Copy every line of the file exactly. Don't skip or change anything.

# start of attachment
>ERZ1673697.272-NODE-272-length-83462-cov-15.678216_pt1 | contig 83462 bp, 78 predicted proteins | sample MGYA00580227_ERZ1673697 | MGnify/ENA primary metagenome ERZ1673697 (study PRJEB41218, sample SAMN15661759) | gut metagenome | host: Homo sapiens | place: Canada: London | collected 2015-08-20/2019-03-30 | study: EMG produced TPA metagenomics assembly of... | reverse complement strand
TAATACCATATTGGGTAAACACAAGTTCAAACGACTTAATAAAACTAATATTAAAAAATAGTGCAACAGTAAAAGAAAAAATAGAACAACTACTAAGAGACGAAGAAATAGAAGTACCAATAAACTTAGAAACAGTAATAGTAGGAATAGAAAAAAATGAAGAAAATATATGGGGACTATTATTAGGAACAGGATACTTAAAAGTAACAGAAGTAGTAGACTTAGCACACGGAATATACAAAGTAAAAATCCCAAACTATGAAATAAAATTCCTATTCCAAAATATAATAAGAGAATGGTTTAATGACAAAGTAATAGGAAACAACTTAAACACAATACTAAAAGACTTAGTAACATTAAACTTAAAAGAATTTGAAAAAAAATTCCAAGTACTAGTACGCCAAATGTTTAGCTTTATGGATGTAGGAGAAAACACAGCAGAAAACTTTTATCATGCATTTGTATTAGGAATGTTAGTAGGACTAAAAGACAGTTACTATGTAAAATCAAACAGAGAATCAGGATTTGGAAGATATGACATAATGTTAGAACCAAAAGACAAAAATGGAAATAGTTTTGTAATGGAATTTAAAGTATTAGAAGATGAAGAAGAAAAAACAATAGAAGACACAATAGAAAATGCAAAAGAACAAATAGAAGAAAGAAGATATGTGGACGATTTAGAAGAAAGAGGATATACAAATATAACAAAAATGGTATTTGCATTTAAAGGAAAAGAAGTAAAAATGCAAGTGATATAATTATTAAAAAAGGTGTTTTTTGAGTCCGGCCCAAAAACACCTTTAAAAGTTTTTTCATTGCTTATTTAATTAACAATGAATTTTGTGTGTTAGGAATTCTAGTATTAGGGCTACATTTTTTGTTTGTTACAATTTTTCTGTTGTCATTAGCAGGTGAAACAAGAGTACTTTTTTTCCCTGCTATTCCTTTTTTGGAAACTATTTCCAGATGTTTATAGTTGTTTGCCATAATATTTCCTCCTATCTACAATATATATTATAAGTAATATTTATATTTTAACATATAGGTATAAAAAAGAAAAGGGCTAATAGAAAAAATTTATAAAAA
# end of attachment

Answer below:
>ERZ1673697.272-NODE-272-length-83462-cov-15.678216_pt1 | contig 83462 bp, 78 predicted proteins | sample MGYA00580227_ERZ1673697 | MGnify/ENA primary metagenome ERZ1673697 (study PRJEB41218, sample SAMN15661759) | gut metagenome | host: Homo sapiens | place: Canada: London | collected 2015-08-20/2019-03-30 | study: EMG produced TPA metagenomics assembly of... | reverse complement strand
TAATACCATATTGGGTAAACACAAGTTCAAACGACTTAATAAAACTAATATTAAAAAATAGTGCAACAGTAAAAGAAAAAATAGAACAACTACTAAGAGACGAAGAAATAGAAGTACCAATAAACTTAGAAACAGTAATAGTAGGAATAGAAAAAAATGAAGAAAATATATGGGGACTATTATTAGGAACAGGATACTTAAAAGTAACAGAAGTAGTAGACTTAGCACACGGAATATACAAAGTAAAAATCCCAAACTATGAAATAAAATTCCTATTCCAAAATATAATAAGAGAATGGTTTAATGACAAAGTAATAGGAAACAACTTAAACACAATACTAAAAGACTTAGTAACATTAAACTTAAAAGAATTTGAAAAAAAATTCCAAGTACTAGTACGCCAAATGTTTAGCTTTATGGATGTAGGAGAAAACACAGCAGAAAACTTTTATCATGCATTTGTATTAGGAATGTTAGTAGGACTAAAAGACAGTTACTATGTAAAATCAAACAGAGAATCAGGATTTGGAAGATATGACATAATGTTAGAACCAAAAGACAAAAATGGAAATAGTTTTGTAATGGAATTTAAAGTATTAGAAGATGAAGAAGAAAAAACAATAGAAGACACAATAGAAAATGCAAAAGAACAAATAGAAGAAAGAAGATATGTGGACGATTTAGAAGAAAGAGGATATACAAATATAACAAAAATGGTATTTGCATTTAAAGGAAAAGAAGTAAAAATGCAAGTGATATAATTATTAAAAAAGGTGTTTTTTGAGTCCGGCCCAAAAACACCTTTAAAAGTTTTTTCATTGCTTATTTAATTAACAATGAATTTTGTGTGTTAGGAATTCTAGTATTAGGGCTACATTTTTTGTTTGTTACAATTTTTCTGTTGTCATTAGCAGGTGAAACAAGAGTACTTTTTTTCCCTGCTATTCCTTTTTTGGAAACTATTTCCAGATGTTTATAGTTGTTTGCCATAATATTTCCTCCTATCTACAATATATATTATAAGTAATATTTATATTTTAACATATAGGTATAAAAAAGAAAAGGGCTAATAGAAAAAATTTATAAAAA